When the member states of the African Union undertook the project of establishing a continent-wide preferential free trade area with the ultimate aim of creating a single African market, it was obvious that they would need to entrench this arrangement through a transparent and predictable rules-based system.
Central to such a system is the amicable resolution of trade disputes over a range of different areas including market access, investment, intellectual property rights and implementation of the free trade agreement.
For this reason, a central plank of the Agreement Establishing the African Continental Free Trade Area (AfCFTA) is a protocol on Dispute Settlement.
As member states negotiated this protocol, they looked to international best practice and were inspired by the dispute settlement system of the World Trade Organization (WTO). At the same time, Members were keen to avoid some of the WTO’s problems.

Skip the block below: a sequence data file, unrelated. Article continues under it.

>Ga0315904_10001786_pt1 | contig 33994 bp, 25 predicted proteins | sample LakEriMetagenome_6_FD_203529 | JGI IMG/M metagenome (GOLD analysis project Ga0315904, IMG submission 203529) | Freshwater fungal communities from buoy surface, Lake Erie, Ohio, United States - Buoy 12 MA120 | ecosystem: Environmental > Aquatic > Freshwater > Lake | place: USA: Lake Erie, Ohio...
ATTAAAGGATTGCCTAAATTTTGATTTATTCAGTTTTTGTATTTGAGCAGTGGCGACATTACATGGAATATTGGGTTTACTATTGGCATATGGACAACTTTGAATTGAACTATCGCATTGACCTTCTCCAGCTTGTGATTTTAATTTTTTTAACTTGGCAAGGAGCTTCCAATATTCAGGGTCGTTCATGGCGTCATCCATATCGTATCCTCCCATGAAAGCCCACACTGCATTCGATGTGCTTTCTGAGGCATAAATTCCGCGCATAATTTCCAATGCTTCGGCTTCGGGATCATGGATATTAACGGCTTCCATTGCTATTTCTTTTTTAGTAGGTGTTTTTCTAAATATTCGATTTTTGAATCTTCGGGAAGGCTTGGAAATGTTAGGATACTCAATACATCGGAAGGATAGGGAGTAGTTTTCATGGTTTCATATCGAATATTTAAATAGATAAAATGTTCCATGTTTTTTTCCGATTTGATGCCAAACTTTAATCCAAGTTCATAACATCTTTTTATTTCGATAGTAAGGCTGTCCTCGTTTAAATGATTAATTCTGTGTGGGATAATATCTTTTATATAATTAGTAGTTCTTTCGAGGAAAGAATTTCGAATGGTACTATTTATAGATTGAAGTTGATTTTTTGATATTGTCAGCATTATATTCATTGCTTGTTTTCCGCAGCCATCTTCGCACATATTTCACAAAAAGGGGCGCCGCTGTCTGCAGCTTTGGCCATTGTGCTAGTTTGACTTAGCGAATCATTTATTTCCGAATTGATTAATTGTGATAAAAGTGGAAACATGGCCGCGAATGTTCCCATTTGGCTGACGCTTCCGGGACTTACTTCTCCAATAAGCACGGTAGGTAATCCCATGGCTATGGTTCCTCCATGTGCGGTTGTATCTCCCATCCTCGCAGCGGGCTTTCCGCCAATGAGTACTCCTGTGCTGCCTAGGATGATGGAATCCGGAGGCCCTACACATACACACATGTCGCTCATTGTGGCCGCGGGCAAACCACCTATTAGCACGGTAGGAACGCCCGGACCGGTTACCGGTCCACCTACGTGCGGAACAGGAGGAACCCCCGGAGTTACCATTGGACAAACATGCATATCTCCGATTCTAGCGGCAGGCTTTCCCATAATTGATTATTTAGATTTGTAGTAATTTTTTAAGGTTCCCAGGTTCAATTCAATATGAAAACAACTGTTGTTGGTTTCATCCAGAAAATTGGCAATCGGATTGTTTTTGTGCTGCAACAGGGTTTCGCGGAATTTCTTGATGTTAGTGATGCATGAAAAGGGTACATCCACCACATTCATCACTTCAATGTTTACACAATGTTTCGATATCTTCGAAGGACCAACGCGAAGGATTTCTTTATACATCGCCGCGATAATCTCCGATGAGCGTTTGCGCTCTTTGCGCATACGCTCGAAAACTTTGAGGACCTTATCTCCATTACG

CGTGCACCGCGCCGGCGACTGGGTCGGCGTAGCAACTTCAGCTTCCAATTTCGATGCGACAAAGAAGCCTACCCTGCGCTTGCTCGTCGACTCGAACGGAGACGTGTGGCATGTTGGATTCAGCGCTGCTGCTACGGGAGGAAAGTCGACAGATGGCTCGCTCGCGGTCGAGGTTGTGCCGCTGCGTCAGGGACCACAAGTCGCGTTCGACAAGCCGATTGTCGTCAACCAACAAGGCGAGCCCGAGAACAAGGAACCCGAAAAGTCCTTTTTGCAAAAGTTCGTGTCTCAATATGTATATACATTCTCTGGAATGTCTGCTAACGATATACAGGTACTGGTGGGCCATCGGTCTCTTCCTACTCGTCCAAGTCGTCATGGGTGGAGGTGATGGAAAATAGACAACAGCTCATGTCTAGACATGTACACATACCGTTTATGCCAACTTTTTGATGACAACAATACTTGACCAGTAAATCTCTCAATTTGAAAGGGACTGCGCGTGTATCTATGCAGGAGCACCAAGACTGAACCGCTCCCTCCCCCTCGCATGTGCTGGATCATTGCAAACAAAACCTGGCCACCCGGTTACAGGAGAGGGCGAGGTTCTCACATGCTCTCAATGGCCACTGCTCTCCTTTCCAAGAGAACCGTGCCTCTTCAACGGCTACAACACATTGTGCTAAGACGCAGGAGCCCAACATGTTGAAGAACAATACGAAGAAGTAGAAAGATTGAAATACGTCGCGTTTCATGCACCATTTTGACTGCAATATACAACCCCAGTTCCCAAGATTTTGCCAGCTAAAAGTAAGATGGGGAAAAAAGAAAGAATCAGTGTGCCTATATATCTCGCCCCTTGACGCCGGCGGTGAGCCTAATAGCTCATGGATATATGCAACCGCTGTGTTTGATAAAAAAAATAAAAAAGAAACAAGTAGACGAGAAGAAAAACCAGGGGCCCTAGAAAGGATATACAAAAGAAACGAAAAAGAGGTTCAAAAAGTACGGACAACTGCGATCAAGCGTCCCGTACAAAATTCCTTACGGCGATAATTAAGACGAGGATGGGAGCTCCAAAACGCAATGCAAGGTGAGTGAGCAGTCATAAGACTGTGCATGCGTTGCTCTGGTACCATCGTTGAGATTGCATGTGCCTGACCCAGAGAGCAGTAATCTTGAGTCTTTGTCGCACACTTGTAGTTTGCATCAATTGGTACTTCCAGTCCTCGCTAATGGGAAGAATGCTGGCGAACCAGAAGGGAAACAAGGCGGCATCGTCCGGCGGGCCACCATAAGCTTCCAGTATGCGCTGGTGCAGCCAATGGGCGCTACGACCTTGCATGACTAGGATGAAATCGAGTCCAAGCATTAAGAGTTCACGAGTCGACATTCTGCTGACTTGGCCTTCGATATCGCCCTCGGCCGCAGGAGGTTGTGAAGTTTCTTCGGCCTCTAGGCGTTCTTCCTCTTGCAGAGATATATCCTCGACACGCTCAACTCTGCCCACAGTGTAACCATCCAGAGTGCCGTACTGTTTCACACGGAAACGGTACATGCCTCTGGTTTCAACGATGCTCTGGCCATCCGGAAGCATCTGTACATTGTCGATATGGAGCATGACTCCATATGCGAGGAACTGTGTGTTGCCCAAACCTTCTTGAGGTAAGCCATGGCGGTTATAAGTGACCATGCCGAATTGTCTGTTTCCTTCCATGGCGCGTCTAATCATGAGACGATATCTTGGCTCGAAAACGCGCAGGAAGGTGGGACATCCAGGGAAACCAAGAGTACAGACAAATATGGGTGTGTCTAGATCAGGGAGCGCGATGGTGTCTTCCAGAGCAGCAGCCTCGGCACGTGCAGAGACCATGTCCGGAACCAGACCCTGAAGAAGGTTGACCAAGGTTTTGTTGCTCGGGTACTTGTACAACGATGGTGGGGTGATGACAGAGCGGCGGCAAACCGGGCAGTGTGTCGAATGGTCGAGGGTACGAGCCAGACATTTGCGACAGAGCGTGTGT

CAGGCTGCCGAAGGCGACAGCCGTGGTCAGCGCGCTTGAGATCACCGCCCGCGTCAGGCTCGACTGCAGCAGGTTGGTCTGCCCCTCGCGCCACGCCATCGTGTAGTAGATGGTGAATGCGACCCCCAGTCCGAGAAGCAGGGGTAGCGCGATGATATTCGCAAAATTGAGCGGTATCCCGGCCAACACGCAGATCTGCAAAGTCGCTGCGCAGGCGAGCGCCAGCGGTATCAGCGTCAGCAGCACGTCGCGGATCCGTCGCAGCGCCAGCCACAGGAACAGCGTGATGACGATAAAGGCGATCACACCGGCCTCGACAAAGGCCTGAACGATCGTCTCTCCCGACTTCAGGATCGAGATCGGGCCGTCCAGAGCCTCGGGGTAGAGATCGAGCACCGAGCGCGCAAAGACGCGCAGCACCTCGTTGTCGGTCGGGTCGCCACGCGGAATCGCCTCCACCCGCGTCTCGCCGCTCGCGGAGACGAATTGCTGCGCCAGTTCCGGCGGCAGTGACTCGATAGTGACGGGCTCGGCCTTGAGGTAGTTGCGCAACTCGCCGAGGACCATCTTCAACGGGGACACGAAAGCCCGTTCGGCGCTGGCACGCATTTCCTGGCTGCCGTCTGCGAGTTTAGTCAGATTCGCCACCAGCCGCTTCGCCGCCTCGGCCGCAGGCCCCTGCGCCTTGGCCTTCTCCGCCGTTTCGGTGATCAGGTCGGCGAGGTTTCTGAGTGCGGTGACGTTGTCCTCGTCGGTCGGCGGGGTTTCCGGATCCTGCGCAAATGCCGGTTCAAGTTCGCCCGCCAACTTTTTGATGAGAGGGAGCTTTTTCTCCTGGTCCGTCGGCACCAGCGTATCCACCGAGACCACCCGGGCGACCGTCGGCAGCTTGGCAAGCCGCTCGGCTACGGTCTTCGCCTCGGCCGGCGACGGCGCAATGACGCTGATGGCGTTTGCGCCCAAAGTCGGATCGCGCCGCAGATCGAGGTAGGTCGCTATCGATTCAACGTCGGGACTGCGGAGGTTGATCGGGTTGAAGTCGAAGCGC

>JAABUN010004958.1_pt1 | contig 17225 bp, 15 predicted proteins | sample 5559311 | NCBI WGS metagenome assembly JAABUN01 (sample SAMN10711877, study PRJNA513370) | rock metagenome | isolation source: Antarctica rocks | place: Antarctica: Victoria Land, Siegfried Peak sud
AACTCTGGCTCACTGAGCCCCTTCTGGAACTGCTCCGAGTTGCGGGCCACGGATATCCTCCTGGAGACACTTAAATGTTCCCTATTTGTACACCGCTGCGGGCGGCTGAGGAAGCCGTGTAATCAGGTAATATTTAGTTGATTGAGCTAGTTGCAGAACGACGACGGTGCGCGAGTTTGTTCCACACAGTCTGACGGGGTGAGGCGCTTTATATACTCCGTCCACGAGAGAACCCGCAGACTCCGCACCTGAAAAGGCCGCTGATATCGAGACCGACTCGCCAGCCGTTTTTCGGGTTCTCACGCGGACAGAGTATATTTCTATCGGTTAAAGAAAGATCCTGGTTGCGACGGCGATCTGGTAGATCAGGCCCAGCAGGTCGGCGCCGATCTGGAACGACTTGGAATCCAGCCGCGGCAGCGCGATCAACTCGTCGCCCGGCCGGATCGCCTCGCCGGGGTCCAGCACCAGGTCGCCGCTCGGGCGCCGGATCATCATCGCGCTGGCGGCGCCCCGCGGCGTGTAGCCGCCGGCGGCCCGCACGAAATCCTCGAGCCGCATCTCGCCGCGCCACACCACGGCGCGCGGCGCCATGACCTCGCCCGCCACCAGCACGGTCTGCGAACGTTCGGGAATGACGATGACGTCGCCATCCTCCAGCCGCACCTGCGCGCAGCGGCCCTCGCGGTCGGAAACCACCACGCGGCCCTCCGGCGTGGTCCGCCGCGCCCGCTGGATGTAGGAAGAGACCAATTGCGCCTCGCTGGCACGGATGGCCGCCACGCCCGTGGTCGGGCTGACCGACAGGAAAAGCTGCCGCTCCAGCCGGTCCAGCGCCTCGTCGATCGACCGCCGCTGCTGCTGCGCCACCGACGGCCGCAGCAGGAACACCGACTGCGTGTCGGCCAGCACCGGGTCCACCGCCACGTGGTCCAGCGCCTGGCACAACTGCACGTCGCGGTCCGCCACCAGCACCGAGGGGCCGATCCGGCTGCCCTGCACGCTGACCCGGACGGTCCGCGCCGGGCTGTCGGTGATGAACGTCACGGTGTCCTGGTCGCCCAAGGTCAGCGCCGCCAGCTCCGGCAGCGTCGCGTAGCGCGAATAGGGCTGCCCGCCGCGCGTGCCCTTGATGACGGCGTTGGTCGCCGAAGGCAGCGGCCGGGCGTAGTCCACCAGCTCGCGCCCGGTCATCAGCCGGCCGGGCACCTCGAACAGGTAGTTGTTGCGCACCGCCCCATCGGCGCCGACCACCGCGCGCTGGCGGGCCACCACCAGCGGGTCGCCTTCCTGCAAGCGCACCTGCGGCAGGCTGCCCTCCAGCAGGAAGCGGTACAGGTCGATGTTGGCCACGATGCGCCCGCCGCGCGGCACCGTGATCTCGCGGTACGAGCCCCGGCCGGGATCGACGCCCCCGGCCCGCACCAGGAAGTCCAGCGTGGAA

The WTO’s tribunal of final instance for global trade disputes, the Appellate Body, has been reduced to irrelevance over disagreements on its composition.
Further, the paralysis of both the WTO’s negotiating and dispute settlement arms means that trade disputes between China and the United States, two of the WTO’s largest members, have flared into open hostility.
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African Union member states chose to adopt those aspects of the WTO legal system that have worked while learning from the WTO’s mistakes.
The Agreement Establishing the AfCFTA sets out an architecture that balances the rights and obligations of its state parties. The Agreement aims for trade liberalisation while recognising public policy objectives such as environmental concerns and climate change, the imperative of food security and the need to provide trade remedies to vulnerable domestic industries such as small and medium-scale enterprises.
Any tensions or disputes over conflicting public policy objectives, or market access more broadly defined, will be adjudicated by the AfCFTA’s dispute settlement mechanism.